Readers who are parents may very well recognize the phrase "Let the wild rumpus begin" as a line from Maurice Sendak's beloved children's book, Where the Wild Things Are, in which fantasy and reality collide in the mind of the child Max in ways surreal, enchanting, and slightly disturbing.
The phrase came to my mind as an apt metaphor for the immigration debate that Senate Majority Leader Mitch McConnell is about to unleash in the upper chamber of the Congress later today, in keeping with a promise he made in return for obtaining Democratic agreement to a continuing resolution (CR) that lasted a mere few weeks in order to fund the federal government.
The exchange — an "open" immigration debate for a couple of weeks of government funding — seemed ill-balanced at the time: giving away much in return for so very little. It seems even more so in light of the most recent developments — another CR in lieu of a permanent budget for federal fiscal year 2018 (which began last October), and a budget-buster at that, one that obliged Congress to lift federal spending caps, which was once a line in the sand for (mostly Republican) fiscal conservatives.
The no-holds-barred immigration debate is expected to begin this afternoon.
On one hand, you have advocates of a "clean" amnesty for millions of illegal aliens (clean meaning no trade-offs for immigration enforcement measures or fixes for identified abuses in the legal immigration system). On the other, you have advocates who want funding for border security (some who advocate the wall, and others who only want so-called "smart technologies"); advocates who want to introduce legislation to stop sanctuaries as well as deprive them of funding (and some who don't, or don't care); and some advocates who want to end the diversity visa lottery and unrestrained chain migration (and some who don't, or instead want to simply swap the same number of aliens flowing in each year by substituting foreign workers for extended family members). All in all, there are a million shades of gray at play.
Leader McConnell is using an arcane tactic to allow the legislative scrum that will result: He will bring to the floor of the Senate a House bill that has absolutely nothing to do with immigration. He has made it known that this will be his vehicle for moving on the question of amnesty for DACA (Deferred Action for Childhood Arrivals) recipients, or the rather larger pool of "Dreamers", which includes even those who didn't apply for, or were denied DACA. It could also conceivably include illegal aliens whose temporary protected status is set to expire. Thus, the president's own established ceiling of amnesty for 1.8 million aliens seems more likely to be a floor by the time the Senate ends its tinkering.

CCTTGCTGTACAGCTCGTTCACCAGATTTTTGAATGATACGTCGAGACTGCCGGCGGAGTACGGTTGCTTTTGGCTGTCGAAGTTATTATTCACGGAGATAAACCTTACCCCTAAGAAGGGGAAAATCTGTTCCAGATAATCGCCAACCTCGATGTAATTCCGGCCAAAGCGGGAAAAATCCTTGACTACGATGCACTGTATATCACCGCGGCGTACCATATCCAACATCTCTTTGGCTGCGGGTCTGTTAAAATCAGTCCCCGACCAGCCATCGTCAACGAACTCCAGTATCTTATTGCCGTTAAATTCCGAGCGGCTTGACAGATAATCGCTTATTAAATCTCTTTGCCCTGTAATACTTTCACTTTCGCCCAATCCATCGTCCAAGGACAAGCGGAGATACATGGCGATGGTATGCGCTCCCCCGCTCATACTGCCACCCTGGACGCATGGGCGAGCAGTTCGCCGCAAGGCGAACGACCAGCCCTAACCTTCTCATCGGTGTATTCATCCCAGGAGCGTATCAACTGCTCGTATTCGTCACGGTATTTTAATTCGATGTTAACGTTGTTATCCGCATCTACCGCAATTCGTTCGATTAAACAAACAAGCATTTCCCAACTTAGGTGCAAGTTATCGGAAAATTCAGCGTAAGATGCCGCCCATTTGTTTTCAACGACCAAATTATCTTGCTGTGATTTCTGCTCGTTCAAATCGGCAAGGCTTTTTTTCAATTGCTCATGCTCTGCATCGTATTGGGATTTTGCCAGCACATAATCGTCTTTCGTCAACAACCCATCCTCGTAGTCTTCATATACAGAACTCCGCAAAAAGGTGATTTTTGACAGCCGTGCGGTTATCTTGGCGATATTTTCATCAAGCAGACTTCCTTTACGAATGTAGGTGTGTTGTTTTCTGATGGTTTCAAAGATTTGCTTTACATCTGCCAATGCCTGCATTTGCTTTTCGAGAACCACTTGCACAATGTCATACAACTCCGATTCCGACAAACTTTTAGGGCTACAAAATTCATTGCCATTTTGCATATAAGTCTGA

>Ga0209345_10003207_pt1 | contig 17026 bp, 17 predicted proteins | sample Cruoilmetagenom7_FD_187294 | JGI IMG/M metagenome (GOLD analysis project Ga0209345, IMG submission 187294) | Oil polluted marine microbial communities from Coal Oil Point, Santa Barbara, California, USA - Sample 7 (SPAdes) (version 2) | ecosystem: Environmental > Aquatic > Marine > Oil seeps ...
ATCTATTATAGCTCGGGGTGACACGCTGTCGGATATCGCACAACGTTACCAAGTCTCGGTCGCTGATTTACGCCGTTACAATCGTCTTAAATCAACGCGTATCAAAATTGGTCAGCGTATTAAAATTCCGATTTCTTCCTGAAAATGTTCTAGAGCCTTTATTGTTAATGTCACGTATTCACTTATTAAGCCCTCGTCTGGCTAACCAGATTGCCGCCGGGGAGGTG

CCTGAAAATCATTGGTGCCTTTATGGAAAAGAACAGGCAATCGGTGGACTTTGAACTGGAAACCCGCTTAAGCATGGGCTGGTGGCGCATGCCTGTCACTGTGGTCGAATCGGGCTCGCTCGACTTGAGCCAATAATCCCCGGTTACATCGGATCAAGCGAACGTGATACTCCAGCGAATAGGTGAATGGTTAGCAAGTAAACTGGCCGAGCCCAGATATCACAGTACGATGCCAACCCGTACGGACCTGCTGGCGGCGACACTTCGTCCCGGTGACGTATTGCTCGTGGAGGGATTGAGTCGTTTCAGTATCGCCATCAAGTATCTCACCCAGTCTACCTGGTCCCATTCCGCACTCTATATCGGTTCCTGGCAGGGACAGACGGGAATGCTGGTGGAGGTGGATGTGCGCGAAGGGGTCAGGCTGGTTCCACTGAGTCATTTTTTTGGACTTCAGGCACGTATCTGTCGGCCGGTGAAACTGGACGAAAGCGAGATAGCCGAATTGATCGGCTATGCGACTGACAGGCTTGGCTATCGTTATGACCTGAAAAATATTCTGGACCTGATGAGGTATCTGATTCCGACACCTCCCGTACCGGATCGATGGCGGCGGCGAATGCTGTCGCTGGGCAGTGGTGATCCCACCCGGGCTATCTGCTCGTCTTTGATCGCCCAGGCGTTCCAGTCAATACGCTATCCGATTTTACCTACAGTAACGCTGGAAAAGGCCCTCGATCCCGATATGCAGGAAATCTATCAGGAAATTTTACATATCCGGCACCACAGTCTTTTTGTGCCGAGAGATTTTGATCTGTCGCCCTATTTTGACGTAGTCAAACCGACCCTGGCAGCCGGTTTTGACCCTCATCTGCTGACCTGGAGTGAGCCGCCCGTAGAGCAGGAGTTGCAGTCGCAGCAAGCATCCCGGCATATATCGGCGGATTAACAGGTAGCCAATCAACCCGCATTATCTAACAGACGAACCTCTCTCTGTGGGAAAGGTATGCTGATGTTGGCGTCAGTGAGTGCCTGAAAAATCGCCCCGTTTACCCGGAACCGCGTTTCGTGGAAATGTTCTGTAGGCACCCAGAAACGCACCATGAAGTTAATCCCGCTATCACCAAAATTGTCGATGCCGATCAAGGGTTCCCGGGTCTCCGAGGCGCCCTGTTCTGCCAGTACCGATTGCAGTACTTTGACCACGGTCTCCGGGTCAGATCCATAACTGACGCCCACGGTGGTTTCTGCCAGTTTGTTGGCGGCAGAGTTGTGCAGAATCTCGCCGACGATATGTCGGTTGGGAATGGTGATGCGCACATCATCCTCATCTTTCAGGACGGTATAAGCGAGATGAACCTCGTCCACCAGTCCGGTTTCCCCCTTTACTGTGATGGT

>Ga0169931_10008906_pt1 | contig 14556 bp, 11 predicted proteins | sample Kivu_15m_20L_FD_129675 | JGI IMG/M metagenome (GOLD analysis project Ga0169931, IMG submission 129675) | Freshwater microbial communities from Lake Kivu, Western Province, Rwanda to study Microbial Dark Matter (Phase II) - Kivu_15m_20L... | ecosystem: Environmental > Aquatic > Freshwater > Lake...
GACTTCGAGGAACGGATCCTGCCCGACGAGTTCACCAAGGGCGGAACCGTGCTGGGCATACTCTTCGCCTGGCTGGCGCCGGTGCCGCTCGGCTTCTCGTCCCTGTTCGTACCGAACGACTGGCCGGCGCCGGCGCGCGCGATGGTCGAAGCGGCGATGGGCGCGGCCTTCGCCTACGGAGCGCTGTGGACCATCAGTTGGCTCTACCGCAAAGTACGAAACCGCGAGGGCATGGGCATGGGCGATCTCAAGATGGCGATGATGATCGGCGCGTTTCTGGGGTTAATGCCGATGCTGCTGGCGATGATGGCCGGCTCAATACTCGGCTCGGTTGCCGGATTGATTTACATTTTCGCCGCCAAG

Such legislative legerdemain on McConnell's part is fantastic and surreal, no doubt, and certainly disturbing. But by doing this, and at the same time allowing an open amendment process (meaning that anything can be tacked onto the bill, including provisions having nothing to do with its original intent — such as immigration), McConnell insists he will arrive in some form or fashion at a point where the result will garner the 60 votes needed in the Senate for passage.
Why, you may ask, are 60 votes needed to pass an immigration bill when it would seem that a simple majority of 51 senators out of 100 should suffice? Because in the anti-democratic Senate, there is a rule that McConnell has refused to rescind that permits open-ended filibuster of any bill that doesn't receive 60 votes to end the bloviating by the filibustering senator(s).
That's the reason the Senate has been unable to pass a permanent fiscal budget, has been unable to arrive at agreement on the outlines of an immigration bill, and why allegedly fiscally conservative Republicans agreed to raise the debt ceiling in order to buy themselves another couple of weeks on a CR once again, although it does include two full years' worth of funding for the military, emergency management, and domestic entitlement spending, while leaving the rest of the federal government at risk.
There are many reasons to believe that, just as Republicans sold out their credentials as fiscal conservatives in the most recent CR, they may do the same thing with immigration enforcement, at least in the Senate, simply in order to be able to claim that they have moved something — anything — having to do with immigration forward for (re)consideration by the House of Representatives. It allows them to kick the can elsewhere, with little regard to the strategic wisdom of what they produce when considered in the context of sound policy for our immigration system.
Let's hope that, if it's as bad a product as one may fear, it suffers the same ignominious fate that the infamous, fatuous, and disingenuous Gang of Eight bill did in 2013-14, when it was never even taken up by the House.
Better nothing at all than to repeat the mistakes of the 1986 amnesty that was touted at the time as a one-time measure that would never have to be repeated, because the omnibus legislation to which it was attached would "cure" all the problems associated with large-scale illegal immigration. It did no such thing.